Colorado State University

Heavy Fruit Loss Expected From Hurricane Ian

Josh McGillhurricane

Although early assessment attempts were limited by cell phone and internet outages, Hurricane Ian likely caused extensive citrus fruit loss as it tore through Florida Sept. 28–29. The catastrophic hurricane churned through the Gulf and Peace River Valley citrus regions, then headed northeast to impact Highlands and southern Polk counties and the Indian River citrus region.

Hurricane Ian

Ray Royce of the Highlands County Citrus Growers Association reported on Sept. 30 that several local growers told him fruit drop ranged from 40% to 70% and was worse in southern Highlands. Those growers also reported a “small degree of trees uprooted and broken,” he said. Royce emphasized that in previous storms, more stress and damage showed up several days or weeks later.  

“I can tell you Charlotte and Lee counties were hit very hard,” said Steve Smith of the Gulf Citrus Growers Association. “Hendry and Collier came through better but with fruit on the ground.”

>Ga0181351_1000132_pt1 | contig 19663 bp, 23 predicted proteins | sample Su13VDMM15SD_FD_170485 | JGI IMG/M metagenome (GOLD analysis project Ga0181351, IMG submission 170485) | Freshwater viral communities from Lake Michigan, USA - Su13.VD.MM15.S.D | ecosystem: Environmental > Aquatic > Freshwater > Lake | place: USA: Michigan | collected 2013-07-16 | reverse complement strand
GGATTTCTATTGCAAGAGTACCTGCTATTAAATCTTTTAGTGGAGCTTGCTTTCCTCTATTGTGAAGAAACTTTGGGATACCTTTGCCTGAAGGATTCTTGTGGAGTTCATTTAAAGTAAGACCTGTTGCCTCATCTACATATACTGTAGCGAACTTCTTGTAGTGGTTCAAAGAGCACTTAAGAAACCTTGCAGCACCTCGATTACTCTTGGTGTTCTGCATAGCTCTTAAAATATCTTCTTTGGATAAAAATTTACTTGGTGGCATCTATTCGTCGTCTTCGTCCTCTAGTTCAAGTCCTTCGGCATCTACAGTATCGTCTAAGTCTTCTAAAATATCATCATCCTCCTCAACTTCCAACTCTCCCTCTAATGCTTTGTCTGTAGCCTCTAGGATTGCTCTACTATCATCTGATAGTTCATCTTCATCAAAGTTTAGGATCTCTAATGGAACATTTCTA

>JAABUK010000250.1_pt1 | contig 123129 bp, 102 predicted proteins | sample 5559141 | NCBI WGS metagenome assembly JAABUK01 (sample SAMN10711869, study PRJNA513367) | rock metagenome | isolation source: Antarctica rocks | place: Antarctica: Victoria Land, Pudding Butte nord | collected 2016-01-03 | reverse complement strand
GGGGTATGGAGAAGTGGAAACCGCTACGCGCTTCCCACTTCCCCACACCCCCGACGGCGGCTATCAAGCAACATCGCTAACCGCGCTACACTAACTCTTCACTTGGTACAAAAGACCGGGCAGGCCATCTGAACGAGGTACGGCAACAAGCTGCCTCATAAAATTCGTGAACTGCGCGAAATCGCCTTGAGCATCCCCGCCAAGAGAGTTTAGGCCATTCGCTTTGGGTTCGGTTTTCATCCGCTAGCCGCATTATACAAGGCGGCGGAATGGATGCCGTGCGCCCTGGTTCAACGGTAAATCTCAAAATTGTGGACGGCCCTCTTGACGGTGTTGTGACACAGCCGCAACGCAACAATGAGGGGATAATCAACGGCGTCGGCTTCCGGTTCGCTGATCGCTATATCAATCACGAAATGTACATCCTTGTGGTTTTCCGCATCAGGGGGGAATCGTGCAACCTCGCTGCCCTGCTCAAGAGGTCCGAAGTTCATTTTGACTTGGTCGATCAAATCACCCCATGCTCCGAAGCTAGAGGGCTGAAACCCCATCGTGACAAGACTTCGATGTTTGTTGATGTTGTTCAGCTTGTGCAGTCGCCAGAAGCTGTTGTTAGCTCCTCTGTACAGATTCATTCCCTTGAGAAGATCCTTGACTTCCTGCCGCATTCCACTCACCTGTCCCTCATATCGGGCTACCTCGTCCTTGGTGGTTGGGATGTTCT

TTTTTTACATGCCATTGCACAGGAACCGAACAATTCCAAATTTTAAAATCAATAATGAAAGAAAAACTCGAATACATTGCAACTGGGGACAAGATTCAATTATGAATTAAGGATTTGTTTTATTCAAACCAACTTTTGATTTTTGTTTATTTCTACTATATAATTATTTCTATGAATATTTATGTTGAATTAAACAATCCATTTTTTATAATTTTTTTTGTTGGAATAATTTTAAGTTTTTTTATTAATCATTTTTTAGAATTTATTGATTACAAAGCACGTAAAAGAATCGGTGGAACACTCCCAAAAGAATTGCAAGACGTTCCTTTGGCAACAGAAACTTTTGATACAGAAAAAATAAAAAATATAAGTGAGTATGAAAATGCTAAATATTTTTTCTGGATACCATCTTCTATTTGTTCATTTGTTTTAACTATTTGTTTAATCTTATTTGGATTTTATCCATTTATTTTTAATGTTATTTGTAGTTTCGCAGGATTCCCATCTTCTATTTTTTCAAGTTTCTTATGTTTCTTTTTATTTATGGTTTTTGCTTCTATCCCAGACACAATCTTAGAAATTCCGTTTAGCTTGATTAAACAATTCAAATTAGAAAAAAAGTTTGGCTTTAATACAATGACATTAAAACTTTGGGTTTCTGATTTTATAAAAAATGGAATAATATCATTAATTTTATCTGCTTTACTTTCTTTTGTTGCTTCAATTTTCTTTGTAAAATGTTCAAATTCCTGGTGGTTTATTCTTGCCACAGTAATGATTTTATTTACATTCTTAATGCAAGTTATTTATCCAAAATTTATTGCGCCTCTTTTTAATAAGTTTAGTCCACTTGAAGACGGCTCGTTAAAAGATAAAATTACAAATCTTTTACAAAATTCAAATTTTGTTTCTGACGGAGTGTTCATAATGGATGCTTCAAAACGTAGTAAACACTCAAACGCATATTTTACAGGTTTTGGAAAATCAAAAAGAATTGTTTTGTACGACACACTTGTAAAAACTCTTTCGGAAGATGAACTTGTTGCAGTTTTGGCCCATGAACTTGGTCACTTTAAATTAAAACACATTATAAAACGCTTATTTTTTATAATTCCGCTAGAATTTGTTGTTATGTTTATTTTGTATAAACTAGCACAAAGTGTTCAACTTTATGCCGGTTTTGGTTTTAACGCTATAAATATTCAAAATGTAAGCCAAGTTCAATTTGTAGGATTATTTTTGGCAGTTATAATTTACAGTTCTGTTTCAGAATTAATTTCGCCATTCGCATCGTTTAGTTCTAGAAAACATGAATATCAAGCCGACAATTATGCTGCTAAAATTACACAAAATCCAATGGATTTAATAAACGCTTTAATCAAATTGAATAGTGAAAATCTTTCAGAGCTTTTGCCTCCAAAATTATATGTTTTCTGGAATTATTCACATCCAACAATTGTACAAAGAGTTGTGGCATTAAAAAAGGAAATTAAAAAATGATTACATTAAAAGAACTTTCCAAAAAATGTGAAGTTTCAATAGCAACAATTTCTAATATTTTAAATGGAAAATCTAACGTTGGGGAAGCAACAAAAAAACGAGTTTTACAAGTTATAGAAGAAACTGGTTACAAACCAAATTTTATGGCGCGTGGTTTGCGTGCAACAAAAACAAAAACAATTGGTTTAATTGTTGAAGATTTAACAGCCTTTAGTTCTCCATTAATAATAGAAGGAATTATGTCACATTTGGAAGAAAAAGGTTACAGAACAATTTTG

“We got hit directly in Charlotte, DeSoto, Manatee and Hardee counties,” added Peace River Valley Citrus Growers Association’s Emma Keller. She was waiting to hear more information from growers.

The Indian River Citrus League’s Doug Bournique reported “mainly light damage due to the lesser winds on the east coast. Exposed rows were hit, but windbreaks helped. We will know more in a few weeks.”

Rick Dantzler of the Citrus Research and Development Foundation told Citrus Industry Editor Tacy Callies that everybody lost some fruit, but losses varied by area. He reported groves were flooded in southern parts of the Florida citrus belt and that water in groves will be a bigger issue than fruit loss. Standing water for extended periods damages citrus tree roots.

Further north, Orange County grower Chip Henry of Apopka and Lake County grower Sonny Conner of Lake Jem told Callies their groves look good after the storm. Henry said his fruit is still on the trees and his grove does not appear to have any damage. Conner said his grove looks “great.” He said he almost sold his fruit just before the storm but is glad he didn’t because he expects prices to rise.

Florida Citrus Mutual’s Matt Joyner asked the association’s statewide members and others to complete a survey regarding the damage experienced in their groves.

The University of Florida Institute of Food and Agricultural Sciences is also encouraging growers to participate in a survey of agricultural damages from Hurricane Ian. Find it here.

About the Author

Ernie Neff

Senior Correspondent at Large

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